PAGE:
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The Milky Way I

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  1. The Milky Way I AST 112 Credit: Stephane Vetter

  2. How do we look at this…

  3. … and decide that it looks like this?

  4. The Milky Way • Studying the Milky Way is “like trying to draw a picture of your house without ever leaving your bedroom.” • It helps to compare it to other galaxies.

  5. Studying the Milky Way • We learn the structure of the Milky Way by: • Studying the distribution of stars • Studying extinction (objects look dimmer because of dust)

  6. The Milky Way • Point a telescope at the cloudy band. It turns into countless stars. • Galileo did in the 1600’s • Evidence against the geocentric universe

  7. Structure of the Milky Way • Herschel looked at 683 regions and counted stars • Assumed: • Stars have same luminosity • Density of stars is constant • No extinction due to dust • Can see to edge of the distribution of stars The Sun is the large star nearthe center. Is that suspicious?

  8. Our Location in the Milky Way • Other observations suggested that we are at the center of the Milky Way • And why not? See equal numbers of stars in all directions. • Could it be that we only see our “neighborhood” and nothing beyond? • Why would that happen?

  9. Are we at the center? • Seems to me… • If you look one way and see the band then look the other way and don’t see it, we’re not at the center!

  10. Are we at the center? • Interstellar dust obscures most of the Milky Way • The stars in our night sky are a small corner of our galaxy • Can only see so far into the disk • Dust thickest in disk (and we’re in the disk!) • Which direction has the least amount of dust? • Only thanks to radio and IR can we look further in

  11. Our Location in the Milky Way • Thus far we’ve used stars for these maps • Globular clusters are a better indicator of our position in the Milky Way than individual stars • Brighter • Spherical distribution and out of the disc! • Harlow Shapely measured the spherical distribution of globular clusters (1920’s)

  12. Our Location in the Milky Way • Shapley found: • Sun is 45,000 LY from center of Milky Way • (It’s actually 28,000 LY) • Shapley’s value was off because he did not account for …? • What would make something look farther away (dimmer)? • Globular clusters seen mostly toward Sagittarius – where’s that?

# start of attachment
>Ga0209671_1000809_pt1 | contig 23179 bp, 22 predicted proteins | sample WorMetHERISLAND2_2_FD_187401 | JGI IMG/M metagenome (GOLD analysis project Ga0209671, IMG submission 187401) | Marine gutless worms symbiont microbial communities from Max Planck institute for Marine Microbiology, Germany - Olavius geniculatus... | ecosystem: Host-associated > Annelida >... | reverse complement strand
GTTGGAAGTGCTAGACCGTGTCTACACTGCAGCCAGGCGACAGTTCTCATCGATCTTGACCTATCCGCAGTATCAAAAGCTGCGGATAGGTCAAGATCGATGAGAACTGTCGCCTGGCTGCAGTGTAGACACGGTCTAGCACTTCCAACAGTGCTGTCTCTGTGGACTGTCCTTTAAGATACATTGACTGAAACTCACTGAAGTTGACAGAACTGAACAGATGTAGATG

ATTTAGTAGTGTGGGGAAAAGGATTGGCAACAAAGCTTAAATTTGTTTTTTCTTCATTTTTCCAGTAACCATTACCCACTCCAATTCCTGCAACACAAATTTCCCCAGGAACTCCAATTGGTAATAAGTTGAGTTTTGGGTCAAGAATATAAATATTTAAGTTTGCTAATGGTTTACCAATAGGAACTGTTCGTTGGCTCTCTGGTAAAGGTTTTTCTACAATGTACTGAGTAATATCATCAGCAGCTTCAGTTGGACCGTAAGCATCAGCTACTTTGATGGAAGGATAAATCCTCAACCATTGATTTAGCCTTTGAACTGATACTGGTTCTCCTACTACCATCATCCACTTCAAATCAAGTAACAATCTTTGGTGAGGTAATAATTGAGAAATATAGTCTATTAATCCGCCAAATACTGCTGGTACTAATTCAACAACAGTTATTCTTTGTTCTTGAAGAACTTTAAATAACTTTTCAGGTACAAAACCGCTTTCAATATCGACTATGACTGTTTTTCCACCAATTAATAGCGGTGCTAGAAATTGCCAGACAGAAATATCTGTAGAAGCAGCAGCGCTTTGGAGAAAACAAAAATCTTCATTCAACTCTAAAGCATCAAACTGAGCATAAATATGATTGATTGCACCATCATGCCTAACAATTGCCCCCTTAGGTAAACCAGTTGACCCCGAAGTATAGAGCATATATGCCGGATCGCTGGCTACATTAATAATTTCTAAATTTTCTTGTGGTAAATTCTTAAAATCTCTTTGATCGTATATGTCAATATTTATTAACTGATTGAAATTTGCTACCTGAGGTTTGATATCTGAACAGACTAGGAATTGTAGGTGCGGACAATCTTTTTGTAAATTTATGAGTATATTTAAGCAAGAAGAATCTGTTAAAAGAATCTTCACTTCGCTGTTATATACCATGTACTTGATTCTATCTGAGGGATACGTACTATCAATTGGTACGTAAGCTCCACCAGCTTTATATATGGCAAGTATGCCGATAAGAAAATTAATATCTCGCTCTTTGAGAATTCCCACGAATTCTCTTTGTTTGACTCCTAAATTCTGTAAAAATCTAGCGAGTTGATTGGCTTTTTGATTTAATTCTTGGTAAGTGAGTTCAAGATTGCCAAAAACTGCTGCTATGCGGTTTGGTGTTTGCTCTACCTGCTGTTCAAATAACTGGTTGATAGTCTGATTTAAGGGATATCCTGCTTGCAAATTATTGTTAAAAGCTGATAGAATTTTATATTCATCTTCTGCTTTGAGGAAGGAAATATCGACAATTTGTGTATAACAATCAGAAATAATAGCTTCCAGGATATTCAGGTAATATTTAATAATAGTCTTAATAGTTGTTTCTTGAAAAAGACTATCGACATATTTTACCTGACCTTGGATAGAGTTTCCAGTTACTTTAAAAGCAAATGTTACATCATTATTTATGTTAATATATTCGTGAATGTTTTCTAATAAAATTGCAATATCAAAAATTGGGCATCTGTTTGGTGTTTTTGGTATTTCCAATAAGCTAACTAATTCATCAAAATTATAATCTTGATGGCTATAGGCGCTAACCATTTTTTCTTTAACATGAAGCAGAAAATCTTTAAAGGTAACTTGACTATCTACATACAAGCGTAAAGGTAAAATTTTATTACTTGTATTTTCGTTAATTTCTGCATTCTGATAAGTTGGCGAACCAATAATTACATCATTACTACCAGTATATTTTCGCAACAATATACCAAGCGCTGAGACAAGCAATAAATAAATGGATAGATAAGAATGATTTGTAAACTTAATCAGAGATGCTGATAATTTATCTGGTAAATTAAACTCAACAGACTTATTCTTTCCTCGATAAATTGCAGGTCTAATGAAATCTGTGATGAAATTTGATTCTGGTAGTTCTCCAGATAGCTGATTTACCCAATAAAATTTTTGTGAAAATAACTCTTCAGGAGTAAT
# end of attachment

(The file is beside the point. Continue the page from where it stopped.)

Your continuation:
13. Sagittarius and the Galactic Center

  14. Spiral Arms • Start by looking at other galaxies for this • The arms are blue with red patches • What does this say about star formation?

  15. Spiral Arms • Use H II regions and O/B type stars as tracers of spiral arms • Don’t misinterpret the diagram – not center of Milky Way • Sun is in Orion-Cygnus Arm

  16. Structure of the Milky Way Other than dust clouds, can you identify any structures in the band?

  17. Structure of the Milky Way • A spiral galaxy with 100 billion+ stars • Diameter is 100,000 LY • The Sun is 28,000 LY from the center • Components: • Bulge • Disk • Arms • Halo • SMBH (Supermassive black hole)

  18. Structure of the Milky Way • The bulge is a spherical distribution stars in the center of a galaxy • Note the yellow / red color: they are older

  19. The Bulge • We use infrared to look through dust and see the bulge • We can look along lines with minimal extinction • E.g. Baade’s window; can past galactic center

  20. Structure of the Milky Way • The disk is a 1000 LY thick pancake of younger, bluer stars • Orbits are “orderly” • Same direction • Confined to disk • The disk of the Milky Way contains the spiral arms

  21. Structure of the Milky Way Look closely to see that the spiral arms are structures within the disk.

  22. Structure of the Milky Way • The halo contains a spherical distribution of: • Stars • Globular clusters • Dark matter

  23. Orbits in the Milky Way • Orbits of disk stars are roughly circular • They rise and fall • If it gets too far above the disk, it starts downward • Overshoots • This gives the disk its 1000 LY thickness • Orbits of halo and bulge stars are random

  24. Orbits in the Milky Way • Orbits of disk and halo/bulge stars indicates that they have different origins, or perhaps formed at different stages.

  25. Mass of the Milky Way • Kepler’s 3rd Law relates orbital period to distance and mass • Excludes mass not contained within orbit • Shapley measured the distance and we know orbital velocities